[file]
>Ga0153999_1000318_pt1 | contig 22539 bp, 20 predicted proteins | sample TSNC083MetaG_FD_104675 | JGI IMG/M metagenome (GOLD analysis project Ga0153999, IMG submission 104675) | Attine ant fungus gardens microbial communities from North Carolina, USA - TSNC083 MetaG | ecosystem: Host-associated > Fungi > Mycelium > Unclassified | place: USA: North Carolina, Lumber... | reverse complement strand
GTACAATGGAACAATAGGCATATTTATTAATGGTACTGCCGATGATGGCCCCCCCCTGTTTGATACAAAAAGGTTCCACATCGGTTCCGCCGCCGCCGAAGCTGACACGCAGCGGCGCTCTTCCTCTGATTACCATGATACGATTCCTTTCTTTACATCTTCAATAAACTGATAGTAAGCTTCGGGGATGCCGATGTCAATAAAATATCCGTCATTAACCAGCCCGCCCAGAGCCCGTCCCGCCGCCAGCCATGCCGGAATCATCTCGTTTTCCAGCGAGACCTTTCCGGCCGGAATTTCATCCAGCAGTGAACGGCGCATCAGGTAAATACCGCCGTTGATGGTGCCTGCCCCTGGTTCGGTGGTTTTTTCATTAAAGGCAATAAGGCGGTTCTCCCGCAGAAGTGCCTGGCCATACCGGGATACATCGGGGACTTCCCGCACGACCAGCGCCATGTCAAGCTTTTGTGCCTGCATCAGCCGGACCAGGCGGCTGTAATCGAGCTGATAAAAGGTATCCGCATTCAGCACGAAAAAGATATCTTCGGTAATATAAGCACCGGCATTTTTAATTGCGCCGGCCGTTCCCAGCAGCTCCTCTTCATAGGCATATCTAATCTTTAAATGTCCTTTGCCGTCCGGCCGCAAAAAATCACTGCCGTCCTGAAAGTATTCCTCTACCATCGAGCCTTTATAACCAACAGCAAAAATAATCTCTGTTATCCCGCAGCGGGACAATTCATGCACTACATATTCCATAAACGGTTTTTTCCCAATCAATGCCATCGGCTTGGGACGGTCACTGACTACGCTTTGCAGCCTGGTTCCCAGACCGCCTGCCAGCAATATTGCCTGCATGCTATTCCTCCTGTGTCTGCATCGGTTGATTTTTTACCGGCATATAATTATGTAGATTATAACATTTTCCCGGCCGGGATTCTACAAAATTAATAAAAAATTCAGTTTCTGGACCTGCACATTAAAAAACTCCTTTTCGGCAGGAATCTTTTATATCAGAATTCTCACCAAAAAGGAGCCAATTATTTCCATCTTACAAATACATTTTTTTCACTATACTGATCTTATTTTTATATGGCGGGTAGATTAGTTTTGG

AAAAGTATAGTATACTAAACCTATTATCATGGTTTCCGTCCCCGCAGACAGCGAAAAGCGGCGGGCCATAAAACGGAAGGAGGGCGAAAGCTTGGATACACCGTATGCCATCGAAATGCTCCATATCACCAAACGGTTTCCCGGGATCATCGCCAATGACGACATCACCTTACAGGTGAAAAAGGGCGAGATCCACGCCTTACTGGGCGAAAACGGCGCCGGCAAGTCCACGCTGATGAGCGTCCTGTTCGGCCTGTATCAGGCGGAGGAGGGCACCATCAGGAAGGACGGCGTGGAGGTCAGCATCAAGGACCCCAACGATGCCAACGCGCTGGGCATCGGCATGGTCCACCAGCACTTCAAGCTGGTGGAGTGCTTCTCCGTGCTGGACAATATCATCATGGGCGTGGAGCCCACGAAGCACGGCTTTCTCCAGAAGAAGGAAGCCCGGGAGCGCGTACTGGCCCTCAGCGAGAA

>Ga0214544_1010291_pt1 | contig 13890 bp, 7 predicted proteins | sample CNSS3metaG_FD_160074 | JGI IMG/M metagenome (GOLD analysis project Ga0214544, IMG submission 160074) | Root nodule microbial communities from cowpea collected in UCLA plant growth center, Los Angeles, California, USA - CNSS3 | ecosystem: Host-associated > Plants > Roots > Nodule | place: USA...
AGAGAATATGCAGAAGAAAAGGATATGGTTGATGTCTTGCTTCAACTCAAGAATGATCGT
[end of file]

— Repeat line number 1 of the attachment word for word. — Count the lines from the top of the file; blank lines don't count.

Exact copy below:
>Ga0153999_1000318_pt1 | contig 22539 bp, 20 predicted proteins | sample TSNC083MetaG_FD_104675 | JGI IMG/M metagenome (GOLD analysis project Ga0153999, IMG submission 104675) | Attine ant fungus gardens microbial communities from North Carolina, USA - TSNC083 MetaG | ecosystem: Host-associated > Fungi > Mycelium > Unclassified | place: USA: North Carolina, Lumber... | reverse complement strand